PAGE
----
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That 'mid our hills, as wild and free

As one at home she seems,
And lets her voice accompany

The music of our streams;
Her mantle tangled in the brake,
Her shadow on the silent lake.
That when the cloud's rich purple fold

Lifts to the evening beam,
Beneath, on couch of pearl and gold,

Lies beauty in a dream.
For cloudland who ? we bid thee say,
Through Ireland lies the nearest way.
And to our Royal Lady say,

That this, her green domain,
Is yearning for a sunny day-

So will she come again ? Then shall thy wires, with welcomes quiver, Our “ hundred thousand” few to give her.

But shalt thou tell how ruin treads

On yonder hearthstone cold ?-
Of hungry mouths, and houseless heads ?

Alas, the tale is old !
And should'st thou all such tales convey,
'Twould wear thy wires too soon away.
Of Erin's slothful bands, that waste

Rich gifts bestowed in vain ?
How party's bonds are o'er her cast-

How passion sbakes the chain ?
No_ill news flies apace, we trow,
Without such messenger as thou.
But whisper gently, as most fit,

To men of high degree,
That harp of tone most exquisite,

May yet mishandled be ;
Alas ! our part in Britain's song
Hath been the discord far too long.

Some say thy chain was not the first

That fastened us to her ;
But thou hast made the word accurs'd

Sound kindly. We could bear
Another chain betwixt us wove,
Unfrayed and firm—the links of love.

And love's true type thou surely art;

It hath its signs like thee-
The telegraph 'twixt heart and heart,

Life's electricity!
That, like thee, to the depths goes down,
That many waters cannot drown.
Like thee, through dark and tangled places,

Its way it can pursue-
As delicate the touch that traces

Its errand swift and true;
But, unlike thee, behind it cast,
It leaves a brightness where it passed,

Not parted would our islands seem,

Could love's lost links be found :
The channel were a narrow stream

In one fair pleasure-ground,
Where either side for shade might thank
The trees on the opposing bank.
What lessons England's quickened sight

Might learn through such a chain !
And Erin's passion-lightnings write

A harmless message then;
And learn to strike the better part,
Not Britain's head, but Britain's heart.
Twins should they be, and closely joined,

That, like the Siamese,
With arms around each other twined,

Could only feel at ease ;-
Should feel that were that band cut through,
'Twould spill the life-blood of the two.
And England teach her sister weak

Her firm and stately tread,
And grateful Erin's fingers deck,

The grand, exalted head
With gems, the richest ever set
E'en in that glorious coronet.
When shall it be? When each torn half

Of Erin's self shall join-
When love hath set its telegraph

'Twixt Wexford and the Boyne;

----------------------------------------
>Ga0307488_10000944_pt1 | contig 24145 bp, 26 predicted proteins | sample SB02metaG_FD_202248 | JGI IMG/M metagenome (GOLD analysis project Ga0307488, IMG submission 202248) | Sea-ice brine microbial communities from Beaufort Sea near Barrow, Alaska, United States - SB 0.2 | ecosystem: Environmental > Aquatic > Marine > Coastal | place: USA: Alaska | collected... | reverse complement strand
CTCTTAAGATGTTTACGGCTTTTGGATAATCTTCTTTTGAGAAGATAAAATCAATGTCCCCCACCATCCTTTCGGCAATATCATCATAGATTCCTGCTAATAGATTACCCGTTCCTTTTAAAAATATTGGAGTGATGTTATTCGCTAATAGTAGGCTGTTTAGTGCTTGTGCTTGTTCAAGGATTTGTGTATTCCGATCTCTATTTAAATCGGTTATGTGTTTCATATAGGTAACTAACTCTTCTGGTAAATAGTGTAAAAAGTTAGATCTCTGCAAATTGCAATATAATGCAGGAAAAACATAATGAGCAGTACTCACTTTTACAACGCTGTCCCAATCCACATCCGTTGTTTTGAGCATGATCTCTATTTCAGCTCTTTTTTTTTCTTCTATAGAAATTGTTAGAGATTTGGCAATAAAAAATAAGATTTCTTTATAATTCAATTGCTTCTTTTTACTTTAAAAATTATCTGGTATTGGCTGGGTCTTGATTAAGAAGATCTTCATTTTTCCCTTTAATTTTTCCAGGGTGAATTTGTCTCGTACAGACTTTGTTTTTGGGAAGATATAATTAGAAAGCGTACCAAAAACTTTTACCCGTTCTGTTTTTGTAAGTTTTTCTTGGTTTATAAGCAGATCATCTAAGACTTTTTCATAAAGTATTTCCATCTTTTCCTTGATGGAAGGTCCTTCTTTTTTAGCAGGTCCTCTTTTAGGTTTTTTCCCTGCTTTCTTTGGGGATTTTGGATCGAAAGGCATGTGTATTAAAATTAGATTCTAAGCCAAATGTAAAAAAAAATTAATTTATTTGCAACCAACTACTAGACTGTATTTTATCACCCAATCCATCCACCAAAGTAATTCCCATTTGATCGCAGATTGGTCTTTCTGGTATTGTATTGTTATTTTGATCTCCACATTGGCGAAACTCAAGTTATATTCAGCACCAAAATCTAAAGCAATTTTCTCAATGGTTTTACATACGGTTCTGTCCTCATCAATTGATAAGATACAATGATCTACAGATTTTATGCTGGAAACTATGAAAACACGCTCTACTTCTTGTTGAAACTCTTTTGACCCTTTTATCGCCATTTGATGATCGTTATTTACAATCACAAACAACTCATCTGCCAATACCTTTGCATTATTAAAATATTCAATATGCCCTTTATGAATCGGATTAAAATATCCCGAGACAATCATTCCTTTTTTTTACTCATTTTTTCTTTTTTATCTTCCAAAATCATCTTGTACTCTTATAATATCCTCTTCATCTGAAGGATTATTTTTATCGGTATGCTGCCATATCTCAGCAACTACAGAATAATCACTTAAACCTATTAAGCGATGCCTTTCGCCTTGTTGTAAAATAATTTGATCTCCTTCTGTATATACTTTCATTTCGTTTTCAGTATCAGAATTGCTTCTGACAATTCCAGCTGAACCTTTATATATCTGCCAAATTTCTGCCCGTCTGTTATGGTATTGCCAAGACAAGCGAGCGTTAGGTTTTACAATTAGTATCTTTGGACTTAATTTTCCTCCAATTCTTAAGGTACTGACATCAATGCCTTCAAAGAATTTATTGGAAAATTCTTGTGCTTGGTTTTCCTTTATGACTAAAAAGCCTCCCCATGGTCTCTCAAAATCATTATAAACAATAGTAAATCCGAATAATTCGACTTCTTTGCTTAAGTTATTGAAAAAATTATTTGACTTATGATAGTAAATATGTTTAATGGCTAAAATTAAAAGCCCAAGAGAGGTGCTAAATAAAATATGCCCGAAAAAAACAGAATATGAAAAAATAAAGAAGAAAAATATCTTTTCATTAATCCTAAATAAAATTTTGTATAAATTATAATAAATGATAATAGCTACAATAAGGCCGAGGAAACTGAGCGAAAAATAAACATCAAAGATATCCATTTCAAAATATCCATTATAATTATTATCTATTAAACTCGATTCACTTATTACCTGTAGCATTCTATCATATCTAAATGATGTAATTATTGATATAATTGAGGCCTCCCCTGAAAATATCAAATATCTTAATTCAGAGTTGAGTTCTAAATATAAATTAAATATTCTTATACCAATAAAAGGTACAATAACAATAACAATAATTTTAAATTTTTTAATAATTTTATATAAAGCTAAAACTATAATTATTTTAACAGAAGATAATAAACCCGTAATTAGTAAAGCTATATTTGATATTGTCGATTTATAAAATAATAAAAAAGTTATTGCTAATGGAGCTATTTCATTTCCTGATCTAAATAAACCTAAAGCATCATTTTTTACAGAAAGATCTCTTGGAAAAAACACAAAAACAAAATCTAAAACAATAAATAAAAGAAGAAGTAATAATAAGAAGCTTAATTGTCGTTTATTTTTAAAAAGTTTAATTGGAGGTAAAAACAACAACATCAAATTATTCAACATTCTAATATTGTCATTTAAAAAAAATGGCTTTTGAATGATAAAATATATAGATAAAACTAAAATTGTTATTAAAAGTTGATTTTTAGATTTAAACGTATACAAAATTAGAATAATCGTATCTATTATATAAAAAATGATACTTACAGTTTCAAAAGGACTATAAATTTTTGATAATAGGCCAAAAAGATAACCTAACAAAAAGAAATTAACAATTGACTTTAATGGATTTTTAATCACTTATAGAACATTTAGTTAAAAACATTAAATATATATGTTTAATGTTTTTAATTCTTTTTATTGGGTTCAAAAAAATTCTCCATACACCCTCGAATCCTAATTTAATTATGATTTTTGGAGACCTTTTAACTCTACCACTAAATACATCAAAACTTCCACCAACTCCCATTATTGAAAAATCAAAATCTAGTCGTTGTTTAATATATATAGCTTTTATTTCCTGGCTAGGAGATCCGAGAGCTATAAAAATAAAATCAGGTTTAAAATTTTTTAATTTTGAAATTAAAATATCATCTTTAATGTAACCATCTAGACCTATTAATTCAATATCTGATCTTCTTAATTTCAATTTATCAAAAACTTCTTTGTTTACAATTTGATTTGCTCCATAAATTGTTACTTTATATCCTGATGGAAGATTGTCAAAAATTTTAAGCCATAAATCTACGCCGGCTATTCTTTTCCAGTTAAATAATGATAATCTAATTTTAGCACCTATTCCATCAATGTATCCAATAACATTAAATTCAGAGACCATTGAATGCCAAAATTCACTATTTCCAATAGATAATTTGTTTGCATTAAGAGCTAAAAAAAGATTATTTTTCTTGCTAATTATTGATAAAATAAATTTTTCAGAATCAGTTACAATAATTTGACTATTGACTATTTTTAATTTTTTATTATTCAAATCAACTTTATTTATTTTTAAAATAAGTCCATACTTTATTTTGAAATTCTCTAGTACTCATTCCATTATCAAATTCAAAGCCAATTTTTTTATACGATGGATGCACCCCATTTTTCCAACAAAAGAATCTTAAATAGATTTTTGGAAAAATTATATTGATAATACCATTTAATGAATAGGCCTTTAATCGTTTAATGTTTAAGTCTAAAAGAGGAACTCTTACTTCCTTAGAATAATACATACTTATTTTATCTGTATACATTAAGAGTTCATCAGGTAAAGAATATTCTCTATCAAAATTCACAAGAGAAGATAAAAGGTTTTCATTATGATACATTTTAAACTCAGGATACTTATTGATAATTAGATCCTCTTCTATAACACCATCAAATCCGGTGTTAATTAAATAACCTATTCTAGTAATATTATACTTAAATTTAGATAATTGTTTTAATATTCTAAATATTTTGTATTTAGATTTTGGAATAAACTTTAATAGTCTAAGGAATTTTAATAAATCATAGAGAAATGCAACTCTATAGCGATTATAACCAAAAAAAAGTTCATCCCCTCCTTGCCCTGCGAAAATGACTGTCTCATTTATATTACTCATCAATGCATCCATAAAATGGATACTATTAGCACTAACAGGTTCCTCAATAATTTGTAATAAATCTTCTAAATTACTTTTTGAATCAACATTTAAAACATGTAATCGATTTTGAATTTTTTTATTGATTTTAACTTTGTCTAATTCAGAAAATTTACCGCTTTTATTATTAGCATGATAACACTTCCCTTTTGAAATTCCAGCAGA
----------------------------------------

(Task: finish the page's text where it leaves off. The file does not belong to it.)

When God is felt, and error fled,
And prejudice is lying dead.
Then welcome, messenger of power !

If e'er that bright day break,
Sure we shall need thee every hour

Some friendly word to take.
Become, though lightning be thy dower,

An Iris for our sake
Tell England how we long to prove,
The rainbow tints of peace and love.

Liz.

Kinsale.

THE WILD BEE OF LOUGH DERG.

I floated at noon, where the sunlight looks leaden,

On waves that encircle the desolate isle,
Where sin seeks, with penance, the conscience to deaden,

And Summer herself feels too guilty to smile.
I heard the monotonous beat of low surges,

That say a “ Confiteor” ceaselessly o'er,
Like thought of the past, that reproachfully urges

The heart of the pilgrim who kneels on the shore.
I thought me, how often, when starlight has glisten'd,

And candles burnt low on the chapel-wall white,
Yon island's pale watchers bave listen'd, and listen'd,

Till daylight looked wan on the wearisome night;

Have listen’d, if haply some word of forgiving

With the wail of the waters might tremblingly mix ;
Have gazed, if some look of the loving and living

Might soften the brow of the cold crucifix,
But lol on the wave which my shallop was crossing,

A star, that shot forth from its beautiful sphere,
A small golden flow'r of the greenwood-shade tossing

On wings of the wind, at the fall of the year!
High up over head flew a wild bee. Blithe hummer,

As lone in the air as my boat on the lake ;0, beautiful guest of the blossoms of summer,

What buds are there here for thy flittings to shake ? Hast come from a home where the bill with the heather

Is rich as the sky with its purplest of light, Where it, and the stars of the furzes together,

Drink honey and wine of the dew of the night?

Hast come from a chamber all ceil'd with vermilion,

The heart of a lily that lives by a stream, Where primroses grow round a grassy pavilion,

And look at themselves in a life-lasting dream ? He is bound for some flower surpassing his lily,

He floats over Derg, though its waters be black,
To labour till evening, the starlit and stilly,

And then to his home to go wearily back.
But what if the bells which the wild bee is seeking

Lie, trampled and torn, in the deep mountain dell ?
Or what if the tints which their tissues are freaking

Be fed from the fount of a poison-dew'd cell ?